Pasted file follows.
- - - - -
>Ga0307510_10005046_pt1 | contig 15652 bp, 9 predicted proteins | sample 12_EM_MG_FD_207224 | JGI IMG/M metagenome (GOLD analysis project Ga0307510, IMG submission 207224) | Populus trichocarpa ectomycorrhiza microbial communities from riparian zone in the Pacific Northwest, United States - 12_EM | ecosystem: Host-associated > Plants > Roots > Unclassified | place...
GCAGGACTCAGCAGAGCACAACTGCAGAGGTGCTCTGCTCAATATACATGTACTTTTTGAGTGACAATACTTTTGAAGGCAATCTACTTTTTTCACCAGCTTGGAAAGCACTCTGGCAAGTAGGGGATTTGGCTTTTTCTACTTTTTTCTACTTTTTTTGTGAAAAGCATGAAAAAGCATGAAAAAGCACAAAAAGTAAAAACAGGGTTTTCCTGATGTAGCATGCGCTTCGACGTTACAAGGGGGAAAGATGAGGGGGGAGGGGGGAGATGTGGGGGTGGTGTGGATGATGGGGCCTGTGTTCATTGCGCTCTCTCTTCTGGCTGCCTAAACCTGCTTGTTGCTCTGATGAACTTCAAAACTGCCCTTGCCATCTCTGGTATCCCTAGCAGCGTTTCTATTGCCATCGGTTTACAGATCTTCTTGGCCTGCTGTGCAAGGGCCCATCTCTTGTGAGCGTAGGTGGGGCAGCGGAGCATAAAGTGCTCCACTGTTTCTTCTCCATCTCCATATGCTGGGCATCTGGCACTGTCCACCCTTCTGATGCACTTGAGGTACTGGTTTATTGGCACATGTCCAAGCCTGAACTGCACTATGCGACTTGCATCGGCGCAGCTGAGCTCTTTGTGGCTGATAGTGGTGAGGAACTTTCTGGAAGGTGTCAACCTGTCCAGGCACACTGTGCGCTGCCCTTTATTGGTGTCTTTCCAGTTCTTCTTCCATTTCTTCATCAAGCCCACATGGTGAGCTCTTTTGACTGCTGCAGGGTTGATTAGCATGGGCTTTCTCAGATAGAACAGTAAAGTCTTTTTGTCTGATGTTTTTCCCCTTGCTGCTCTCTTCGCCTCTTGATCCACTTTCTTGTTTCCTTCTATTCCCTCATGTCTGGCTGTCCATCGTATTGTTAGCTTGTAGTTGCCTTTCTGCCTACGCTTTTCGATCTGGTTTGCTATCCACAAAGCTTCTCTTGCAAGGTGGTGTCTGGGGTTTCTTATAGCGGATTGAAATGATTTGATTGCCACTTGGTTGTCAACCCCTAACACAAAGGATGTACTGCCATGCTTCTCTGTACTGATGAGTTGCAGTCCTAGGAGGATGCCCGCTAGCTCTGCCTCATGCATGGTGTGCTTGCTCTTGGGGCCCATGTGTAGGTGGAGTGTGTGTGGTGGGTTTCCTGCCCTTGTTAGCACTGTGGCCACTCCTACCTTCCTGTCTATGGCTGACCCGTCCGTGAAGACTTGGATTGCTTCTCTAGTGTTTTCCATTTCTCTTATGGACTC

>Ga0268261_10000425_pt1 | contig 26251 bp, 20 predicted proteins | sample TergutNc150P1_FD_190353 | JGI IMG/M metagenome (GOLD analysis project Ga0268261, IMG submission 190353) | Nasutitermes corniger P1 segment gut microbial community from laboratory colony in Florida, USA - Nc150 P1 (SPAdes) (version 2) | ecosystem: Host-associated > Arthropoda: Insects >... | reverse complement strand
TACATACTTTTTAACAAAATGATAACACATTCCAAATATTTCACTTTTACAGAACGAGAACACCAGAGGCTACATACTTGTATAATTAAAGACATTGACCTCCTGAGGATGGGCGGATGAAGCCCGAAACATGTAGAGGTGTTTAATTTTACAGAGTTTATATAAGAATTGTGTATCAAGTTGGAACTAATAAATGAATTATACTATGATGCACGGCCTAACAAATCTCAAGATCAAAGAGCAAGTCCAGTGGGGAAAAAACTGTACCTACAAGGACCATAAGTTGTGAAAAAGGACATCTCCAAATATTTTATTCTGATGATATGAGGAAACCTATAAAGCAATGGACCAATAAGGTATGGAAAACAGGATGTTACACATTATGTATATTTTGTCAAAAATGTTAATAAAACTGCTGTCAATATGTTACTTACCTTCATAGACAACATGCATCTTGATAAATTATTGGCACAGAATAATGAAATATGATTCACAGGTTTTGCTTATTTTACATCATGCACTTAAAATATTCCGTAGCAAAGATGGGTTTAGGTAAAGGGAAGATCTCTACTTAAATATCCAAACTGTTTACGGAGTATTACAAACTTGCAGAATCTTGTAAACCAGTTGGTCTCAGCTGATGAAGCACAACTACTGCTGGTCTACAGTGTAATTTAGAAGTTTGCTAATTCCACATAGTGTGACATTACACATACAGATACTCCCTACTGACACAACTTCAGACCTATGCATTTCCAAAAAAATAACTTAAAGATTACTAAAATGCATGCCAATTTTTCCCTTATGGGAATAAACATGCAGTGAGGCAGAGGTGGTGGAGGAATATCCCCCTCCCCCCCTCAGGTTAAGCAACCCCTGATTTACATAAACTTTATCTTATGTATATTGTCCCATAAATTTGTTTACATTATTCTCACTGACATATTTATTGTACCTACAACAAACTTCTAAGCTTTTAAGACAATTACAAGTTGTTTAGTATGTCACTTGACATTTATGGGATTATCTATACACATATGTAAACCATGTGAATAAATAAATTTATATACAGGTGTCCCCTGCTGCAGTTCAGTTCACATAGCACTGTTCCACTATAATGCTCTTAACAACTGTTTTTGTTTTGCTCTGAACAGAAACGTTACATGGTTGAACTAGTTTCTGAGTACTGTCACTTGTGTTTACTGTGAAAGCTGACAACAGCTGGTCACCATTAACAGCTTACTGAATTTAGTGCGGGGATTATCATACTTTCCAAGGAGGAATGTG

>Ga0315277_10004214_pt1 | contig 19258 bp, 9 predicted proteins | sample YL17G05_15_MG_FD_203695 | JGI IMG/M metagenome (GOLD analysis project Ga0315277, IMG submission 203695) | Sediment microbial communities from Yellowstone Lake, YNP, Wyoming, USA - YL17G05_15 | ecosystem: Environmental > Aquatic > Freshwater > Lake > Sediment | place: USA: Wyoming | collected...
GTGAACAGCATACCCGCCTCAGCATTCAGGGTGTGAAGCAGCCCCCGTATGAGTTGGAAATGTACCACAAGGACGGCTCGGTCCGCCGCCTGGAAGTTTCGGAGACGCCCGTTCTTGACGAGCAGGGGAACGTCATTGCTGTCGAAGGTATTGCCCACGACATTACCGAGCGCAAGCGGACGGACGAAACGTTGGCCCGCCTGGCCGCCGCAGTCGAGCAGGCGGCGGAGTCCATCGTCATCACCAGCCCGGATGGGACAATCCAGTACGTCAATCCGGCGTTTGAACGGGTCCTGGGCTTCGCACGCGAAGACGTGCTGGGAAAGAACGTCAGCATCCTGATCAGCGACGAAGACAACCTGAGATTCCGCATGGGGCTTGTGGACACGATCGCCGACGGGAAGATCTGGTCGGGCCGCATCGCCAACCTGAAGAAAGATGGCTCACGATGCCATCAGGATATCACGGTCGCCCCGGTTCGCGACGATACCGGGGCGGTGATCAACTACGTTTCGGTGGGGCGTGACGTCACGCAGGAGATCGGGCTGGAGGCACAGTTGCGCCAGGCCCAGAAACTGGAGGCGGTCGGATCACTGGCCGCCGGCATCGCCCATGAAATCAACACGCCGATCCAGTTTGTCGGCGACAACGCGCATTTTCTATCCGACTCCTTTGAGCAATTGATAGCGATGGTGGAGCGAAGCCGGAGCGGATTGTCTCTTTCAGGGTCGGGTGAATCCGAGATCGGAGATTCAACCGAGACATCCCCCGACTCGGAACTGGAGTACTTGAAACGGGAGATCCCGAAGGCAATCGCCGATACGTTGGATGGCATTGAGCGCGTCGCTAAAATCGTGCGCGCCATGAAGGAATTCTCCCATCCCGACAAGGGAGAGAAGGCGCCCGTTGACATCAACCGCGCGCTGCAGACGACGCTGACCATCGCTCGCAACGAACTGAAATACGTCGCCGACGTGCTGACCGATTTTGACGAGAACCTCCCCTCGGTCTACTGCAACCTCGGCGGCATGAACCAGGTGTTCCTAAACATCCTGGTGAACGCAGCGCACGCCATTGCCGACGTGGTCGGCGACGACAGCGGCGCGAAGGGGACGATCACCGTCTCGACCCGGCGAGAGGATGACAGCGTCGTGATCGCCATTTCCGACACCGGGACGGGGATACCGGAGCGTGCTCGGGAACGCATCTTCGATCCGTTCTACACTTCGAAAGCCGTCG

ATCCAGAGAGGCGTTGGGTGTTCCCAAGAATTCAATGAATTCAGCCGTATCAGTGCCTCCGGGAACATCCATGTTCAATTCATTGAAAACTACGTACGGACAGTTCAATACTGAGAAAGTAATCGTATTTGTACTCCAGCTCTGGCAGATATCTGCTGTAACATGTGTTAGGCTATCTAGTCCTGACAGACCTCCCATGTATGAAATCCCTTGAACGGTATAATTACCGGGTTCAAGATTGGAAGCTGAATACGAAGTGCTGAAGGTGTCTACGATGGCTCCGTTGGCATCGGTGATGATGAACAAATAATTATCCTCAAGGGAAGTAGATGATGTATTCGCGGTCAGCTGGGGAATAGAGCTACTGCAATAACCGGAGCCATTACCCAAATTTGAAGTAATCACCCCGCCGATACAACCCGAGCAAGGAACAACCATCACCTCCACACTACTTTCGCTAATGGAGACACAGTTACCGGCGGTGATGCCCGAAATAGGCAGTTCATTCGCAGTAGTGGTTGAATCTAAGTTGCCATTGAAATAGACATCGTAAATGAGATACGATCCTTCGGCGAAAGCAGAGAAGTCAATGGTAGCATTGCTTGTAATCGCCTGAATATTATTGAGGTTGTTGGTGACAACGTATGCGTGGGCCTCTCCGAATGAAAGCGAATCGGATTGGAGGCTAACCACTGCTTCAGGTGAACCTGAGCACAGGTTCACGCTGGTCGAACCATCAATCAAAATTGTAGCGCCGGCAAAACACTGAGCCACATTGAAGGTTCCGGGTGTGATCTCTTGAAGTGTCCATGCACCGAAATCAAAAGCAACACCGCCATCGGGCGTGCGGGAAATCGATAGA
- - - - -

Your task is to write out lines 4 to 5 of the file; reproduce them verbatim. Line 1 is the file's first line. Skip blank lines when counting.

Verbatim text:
TACATACTTTTTAACAAAATGATAACACATTCCAAATATTTCACTTTTACAGAACGAGAACACCAGAGGCTACATACTTGTATAATTAAAGACATTGACCTCCTGAGGATGGGCGGATGAAGCCCGAAACATGTAGAGGTGTTTAATTTTACAGAGTTTATATAAGAATTGTGTATCAAGTTGGAACTAATAAATGAATTATACTATGATGCACGGCCTAACAAATCTCAAGATCAAAGAGCAAGTCCAGTGGGGAAAAAACTGTACCTACAAGGACCATAAGTTGTGAAAAAGGACATCTCCAAATATTTTATTCTGATGATATGAGGAAACCTATAAAGCAATGGACCAATAAGGTATGGAAAACAGGATGTTACACATTATGTATATTTTGTCAAAAATGTTAATAAAACTGCTGTCAATATGTTACTTACCTTCATAGACAACATGCATCTTGATAAATTATTGGCACAGAATAATGAAATATGATTCACAGGTTTTGCTTATTTTACATCATGCACTTAAAATATTCCGTAGCAAAGATGGGTTTAGGTAAAGGGAAGATCTCTACTTAAATATCCAAACTGTTTACGGAGTATTACAAACTTGCAGAATCTTGTAAACCAGTTGGTCTCAGCTGATGAAGCACAACTACTGCTGGTCTACAGTGTAATTTAGAAGTTTGCTAATTCCACATAGTGTGACATTACACATACAGATACTCCCTACTGACACAACTTCAGACCTATGCATTTCCAAAAAAATAACTTAAAGATTACTAAAATGCATGCCAATTTTTCCCTTATGGGAATAAACATGCAGTGAGGCAGAGGTGGTGGAGGAATATCCCCCTCCCCCCCTCAGGTTAAGCAACCCCTGATTTACATAAACTTTATCTTATGTATATTGTCCCATAAATTTGTTTACATTATTCTCACTGACATATTTATTGTACCTACAACAAACTTCTAAGCTTTTAAGACAATTACAAGTTGTTTAGTATGTCACTTGACATTTATGGGATTATCTATACACATATGTAAACCATGTGAATAAATAAATTTATATACAGGTGTCCCCTGCTGCAGTTCAGTTCACATAGCACTGTTCCACTATAATGCTCTTAACAACTGTTTTTGTTTTGCTCTGAACAGAAACGTTACATGGTTGAACTAGTTTCTGAGTACTGTCACTTGTGTTTACTGTGAAAGCTGACAACAGCTGGTCACCATTAACAGCTTACTGAATTTAGTGCGGGGATTATCATACTTTCCAAGGAGGAATGTG

>Ga0315277_10004214_pt1 | contig 19258 bp, 9 predicted proteins | sample YL17G05_15_MG_FD_203695 | JGI IMG/M metagenome (GOLD analysis project Ga0315277, IMG submission 203695) | Sediment microbial communities from Yellowstone Lake, YNP, Wyoming, USA - YL17G05_15 | ecosystem: Environmental > Aquatic > Freshwater > Lake > Sediment | place: USA: Wyoming | collected...